If you’ve followed my recommendations on sequencing your learning, then you must’ve noticed that I’ve saved Machine Learning (ML) for the end. Too many aspiring data scientists jump directly into ML without a firm foundation on everything else required to properly motivate it. StatQuest (introduced previously) has good content on the high level intuitions regarding ML. However, the best way to master an ML algorithm is to implement it yourself. With your newfound knowledge of OOP, calculus, linear algebra and probability theory — believe it or not — you’re actually ready for this! To this end, I highly recommend Sentdex.

## Product Sense

Product Sense is your ability to take ambiguous product problems, formulate assumptions, identify consequential metrics (aka Key Performance Indicators — KPI), design experiments, and interpret results. Most data scientists aren’t going to be tasked with taking a given ML model and improving its accuracy from 90% to 95%. More likely, a data scientist will be given a problem by a stakeholder and need to structure an analysis from the ground up. To this end, I highly recommend Data Interview Pro.

Not every job is centered on “products” in the technology sense, like Instagram Stories or Google Search. Some products really are tangible goods. To this end, a lighthearted view of economics will be helpful. Crash Course has a great playlist on all things economics. No need to watch beyond microeconomics, unless of course, you’re curious.

# Part 2: General Tips

Here are some general tips for your study efforts.

## Foundations

It’s key to lay solid foundations; the material data scientists are expected to know is pretty vast. If you jump into ML directly, you’ll be referred back to the fundamentals continuously, which is a poor method to structure your search space. Better to build a proper foundation on the fundamentals so that a reference to gradient descent doesn’t take you on an unexpected journey through differentiation.

Similarly, master SQL and Pandas. Nobody will be impressed that you have a handle on PySpark if basic SQL syntax is unclear to you…

## Integration is a “nice to have”

Differentiation is a must! But integration is tedious and troublesome. The bottom line is that integration is reverse-differentiation. And often, a tractable (solvable) solution doesn’t exist. Integration will come up frequently in probability theory (generally proofs, such as deriving Poisson PMF from the Binomial PMF.) However, and as you learned from *Think Bayes* and *Statistical Rethinking, *we frequently approximate integration through simulations. It’s better to get a proper handle on how Monte Carlo methods (and especially Markov Chain Monte Carlo methods) work. The resources I’ve outlined will get you here!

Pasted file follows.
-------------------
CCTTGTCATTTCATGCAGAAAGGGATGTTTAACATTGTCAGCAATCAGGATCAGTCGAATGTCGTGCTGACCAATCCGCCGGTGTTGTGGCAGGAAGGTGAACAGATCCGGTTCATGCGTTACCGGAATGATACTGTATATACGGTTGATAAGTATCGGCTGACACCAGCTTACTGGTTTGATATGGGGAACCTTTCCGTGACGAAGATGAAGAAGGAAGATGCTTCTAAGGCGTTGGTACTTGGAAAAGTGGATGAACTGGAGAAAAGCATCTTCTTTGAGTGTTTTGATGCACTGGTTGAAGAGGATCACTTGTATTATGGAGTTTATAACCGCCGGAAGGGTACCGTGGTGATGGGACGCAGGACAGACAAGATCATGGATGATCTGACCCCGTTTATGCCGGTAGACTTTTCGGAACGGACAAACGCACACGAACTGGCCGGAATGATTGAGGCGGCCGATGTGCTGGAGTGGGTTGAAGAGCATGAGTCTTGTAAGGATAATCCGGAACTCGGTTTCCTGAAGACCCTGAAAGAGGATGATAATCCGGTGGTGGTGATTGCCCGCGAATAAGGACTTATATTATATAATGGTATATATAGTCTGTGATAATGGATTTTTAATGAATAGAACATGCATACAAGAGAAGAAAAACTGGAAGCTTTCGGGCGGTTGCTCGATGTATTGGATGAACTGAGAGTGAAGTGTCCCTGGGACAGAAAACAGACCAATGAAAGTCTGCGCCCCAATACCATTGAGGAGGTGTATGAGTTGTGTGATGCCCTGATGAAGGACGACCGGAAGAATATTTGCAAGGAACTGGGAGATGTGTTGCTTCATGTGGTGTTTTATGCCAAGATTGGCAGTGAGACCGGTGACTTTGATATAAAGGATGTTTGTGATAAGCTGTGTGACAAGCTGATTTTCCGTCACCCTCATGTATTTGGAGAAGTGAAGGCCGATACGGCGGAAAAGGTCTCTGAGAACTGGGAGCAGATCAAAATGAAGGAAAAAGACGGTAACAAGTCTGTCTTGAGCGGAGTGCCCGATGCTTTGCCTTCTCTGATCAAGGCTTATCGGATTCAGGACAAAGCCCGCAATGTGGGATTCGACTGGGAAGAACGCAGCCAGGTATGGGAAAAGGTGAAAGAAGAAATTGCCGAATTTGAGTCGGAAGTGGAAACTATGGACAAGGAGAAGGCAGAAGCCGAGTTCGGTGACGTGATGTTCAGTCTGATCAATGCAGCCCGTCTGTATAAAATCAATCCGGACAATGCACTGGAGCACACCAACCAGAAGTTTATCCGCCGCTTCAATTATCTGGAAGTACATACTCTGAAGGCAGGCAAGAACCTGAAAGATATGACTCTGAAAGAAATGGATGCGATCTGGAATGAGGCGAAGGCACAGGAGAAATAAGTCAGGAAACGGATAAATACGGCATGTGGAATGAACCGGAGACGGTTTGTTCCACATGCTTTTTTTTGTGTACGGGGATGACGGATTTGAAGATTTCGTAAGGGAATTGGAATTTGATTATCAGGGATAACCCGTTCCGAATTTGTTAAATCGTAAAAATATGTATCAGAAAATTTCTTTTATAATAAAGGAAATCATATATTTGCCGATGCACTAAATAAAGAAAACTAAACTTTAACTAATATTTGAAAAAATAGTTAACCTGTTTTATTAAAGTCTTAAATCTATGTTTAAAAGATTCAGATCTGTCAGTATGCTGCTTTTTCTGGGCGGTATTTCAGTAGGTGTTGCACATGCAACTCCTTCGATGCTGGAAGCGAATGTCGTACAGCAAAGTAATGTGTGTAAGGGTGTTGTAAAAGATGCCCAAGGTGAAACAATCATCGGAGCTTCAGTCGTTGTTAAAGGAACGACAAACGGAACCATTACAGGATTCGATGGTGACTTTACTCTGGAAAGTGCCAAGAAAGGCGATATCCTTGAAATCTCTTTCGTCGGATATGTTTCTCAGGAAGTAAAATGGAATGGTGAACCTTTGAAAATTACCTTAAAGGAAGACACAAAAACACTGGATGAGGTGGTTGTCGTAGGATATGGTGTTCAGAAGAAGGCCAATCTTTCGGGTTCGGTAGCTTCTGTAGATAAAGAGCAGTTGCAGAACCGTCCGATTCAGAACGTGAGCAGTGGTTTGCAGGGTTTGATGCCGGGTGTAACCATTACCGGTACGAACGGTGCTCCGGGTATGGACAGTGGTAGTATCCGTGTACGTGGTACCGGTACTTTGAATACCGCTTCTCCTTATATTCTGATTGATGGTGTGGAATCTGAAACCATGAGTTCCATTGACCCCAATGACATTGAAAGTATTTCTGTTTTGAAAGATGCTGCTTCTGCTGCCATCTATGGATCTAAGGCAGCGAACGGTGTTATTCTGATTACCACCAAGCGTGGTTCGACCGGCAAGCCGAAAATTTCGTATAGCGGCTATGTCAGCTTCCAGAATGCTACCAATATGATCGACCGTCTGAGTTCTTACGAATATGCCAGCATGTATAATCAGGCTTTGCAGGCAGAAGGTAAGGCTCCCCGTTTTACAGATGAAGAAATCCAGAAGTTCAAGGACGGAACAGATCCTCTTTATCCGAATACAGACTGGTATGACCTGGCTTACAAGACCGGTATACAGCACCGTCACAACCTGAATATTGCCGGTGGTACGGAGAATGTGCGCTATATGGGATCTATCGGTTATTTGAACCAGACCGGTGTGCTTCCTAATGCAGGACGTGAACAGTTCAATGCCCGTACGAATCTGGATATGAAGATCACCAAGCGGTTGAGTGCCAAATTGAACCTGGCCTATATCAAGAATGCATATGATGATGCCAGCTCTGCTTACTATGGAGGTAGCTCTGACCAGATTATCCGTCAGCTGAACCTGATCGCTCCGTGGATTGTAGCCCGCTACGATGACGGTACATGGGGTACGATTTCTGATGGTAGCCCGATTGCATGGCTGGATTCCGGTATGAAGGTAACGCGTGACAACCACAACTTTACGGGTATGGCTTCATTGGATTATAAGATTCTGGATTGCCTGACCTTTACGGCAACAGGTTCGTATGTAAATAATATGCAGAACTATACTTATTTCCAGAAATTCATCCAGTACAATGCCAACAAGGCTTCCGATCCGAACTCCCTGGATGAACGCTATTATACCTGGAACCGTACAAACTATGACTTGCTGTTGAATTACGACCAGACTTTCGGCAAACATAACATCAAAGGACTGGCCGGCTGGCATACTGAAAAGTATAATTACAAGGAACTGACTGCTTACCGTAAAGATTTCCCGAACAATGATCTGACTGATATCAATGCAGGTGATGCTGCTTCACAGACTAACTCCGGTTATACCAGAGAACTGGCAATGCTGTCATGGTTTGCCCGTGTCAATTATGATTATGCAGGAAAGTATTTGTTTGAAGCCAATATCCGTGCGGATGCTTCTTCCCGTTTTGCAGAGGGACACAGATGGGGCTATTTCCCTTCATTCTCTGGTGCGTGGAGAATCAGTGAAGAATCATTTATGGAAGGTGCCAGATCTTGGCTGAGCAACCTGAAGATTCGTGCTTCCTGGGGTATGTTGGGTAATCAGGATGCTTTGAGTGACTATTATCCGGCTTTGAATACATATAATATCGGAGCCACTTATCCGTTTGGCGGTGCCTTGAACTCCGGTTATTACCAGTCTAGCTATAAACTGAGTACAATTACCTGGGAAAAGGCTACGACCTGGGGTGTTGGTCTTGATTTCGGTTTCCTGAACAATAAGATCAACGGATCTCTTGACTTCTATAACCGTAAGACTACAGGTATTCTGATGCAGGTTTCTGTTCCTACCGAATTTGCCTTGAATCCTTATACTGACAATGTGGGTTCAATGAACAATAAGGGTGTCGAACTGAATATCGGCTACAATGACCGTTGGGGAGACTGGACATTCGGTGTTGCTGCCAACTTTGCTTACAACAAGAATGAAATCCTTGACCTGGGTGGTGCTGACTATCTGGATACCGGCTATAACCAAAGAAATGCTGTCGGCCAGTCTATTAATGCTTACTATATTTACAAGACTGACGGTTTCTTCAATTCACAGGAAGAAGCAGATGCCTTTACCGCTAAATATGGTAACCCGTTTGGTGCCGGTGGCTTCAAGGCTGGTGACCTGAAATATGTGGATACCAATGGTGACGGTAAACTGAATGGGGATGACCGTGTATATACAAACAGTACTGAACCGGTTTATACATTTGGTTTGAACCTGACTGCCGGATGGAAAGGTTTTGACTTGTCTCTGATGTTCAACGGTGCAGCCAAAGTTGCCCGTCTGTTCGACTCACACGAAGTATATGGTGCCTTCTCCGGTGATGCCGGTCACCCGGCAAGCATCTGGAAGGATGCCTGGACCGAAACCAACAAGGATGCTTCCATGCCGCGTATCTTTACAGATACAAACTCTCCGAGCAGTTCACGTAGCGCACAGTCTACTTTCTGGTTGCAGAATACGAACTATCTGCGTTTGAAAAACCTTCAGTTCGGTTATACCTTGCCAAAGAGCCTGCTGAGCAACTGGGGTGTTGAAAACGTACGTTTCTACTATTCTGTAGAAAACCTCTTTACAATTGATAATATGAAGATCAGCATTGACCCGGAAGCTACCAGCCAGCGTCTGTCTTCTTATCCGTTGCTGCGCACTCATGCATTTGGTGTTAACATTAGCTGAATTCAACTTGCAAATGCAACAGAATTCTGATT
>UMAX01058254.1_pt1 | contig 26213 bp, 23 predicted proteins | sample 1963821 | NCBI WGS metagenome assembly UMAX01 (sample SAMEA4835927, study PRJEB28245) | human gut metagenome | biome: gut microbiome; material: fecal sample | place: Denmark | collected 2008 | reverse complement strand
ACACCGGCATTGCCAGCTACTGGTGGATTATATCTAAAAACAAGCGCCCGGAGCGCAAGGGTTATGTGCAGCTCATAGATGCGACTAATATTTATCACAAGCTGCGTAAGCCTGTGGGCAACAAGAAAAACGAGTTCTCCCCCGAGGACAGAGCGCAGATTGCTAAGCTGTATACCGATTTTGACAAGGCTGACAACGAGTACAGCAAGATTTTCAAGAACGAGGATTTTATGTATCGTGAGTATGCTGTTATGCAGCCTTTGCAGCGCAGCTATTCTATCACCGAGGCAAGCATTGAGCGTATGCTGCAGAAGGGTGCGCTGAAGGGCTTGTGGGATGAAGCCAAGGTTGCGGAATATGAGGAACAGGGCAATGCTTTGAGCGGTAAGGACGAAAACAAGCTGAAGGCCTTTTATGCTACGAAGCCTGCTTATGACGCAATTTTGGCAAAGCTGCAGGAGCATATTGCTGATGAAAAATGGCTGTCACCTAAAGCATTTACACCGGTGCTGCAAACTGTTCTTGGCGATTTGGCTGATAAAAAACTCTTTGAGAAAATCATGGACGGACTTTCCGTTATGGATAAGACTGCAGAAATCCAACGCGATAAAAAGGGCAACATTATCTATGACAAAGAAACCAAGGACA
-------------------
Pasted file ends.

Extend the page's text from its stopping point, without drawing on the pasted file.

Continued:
## Forget Deep Learning

Deep Learning (DL) is on fire right now! But a little known secret — the supply of data scientists who can *use* DL outnumbers the demand for such data scientists. Another little known secret — most data scientists don’t use DL o the job whatsoever. A third little known secret — domain knowledge can compensate for lack of technical know-how. If you know a system works, you have good prior beliefs on how to structure your experiments and analysis therein. You don’t to use a hyper-flexible ML model if you know how to engineer features that are truly consequential. Focus on using simpler statistical and ML models to answer questions and don’t shy away from reducing the search space via domain knowledge.

## Automation is Overrated

Every 2–3 years Google, Facebook, and Amazon break headlines with new advancements in Computer Vision (CV), Natural Language Processing (NLP), or Reinforcement Learning (RL.) All three have one major theme in common — they’re black box models with no tangible interpretation. In plain English — the model is useless if it’s not actively sucking electricity and using computational resources. Linear regression will spit out parameters; you can use these to make business decisions whether or not your machine is read into memory. Not so for CV, NL, and RL. These models are best suited for automating tasks, which humans can typically do (translating English to Italian, facial recognition, and driving a car.)

There will be some DS roles that will say, “*design an algorithm, which will dynamically price products based on real-time demand.*” But these jobs are few and far between. Most jobs will ask you to “*Optimize a fixed price of a product for all consumers*.” Say you work for a grocery store, you’ve used logistic regression to estimate the demand curve differentiation to determine the optimal price of a milk gallon. Now say that you expect traffic of a thousand customers today and you have 500 gallons, which need to be sold or thrown out. How much should you lower the price such that you expect every gallon to be sold?

There’s no reason to design a reinforcement learning model to answer this question! You already have the demand curve, via logistic regression (a slope and an intercept fed into a sigmoid function.) Say the current price corresponds to 40% of customers purchasing milk. 40% of a thousand customers is 400 customers. If 400 customers buy 400 gallons of milk, then you expect that you’ll have to throw out 100 units. However, if you simply search the demand curve for the price corresponding to 50% chance of purchase and set the price of milk to this value, then you’d expect all 500 units to be sold!

Automation is powerful but overrated in terms of applicability to the average data scientist job. Using domain knowledge and parametric models is severely underrated — I hope this example convinced you!

# Good luck!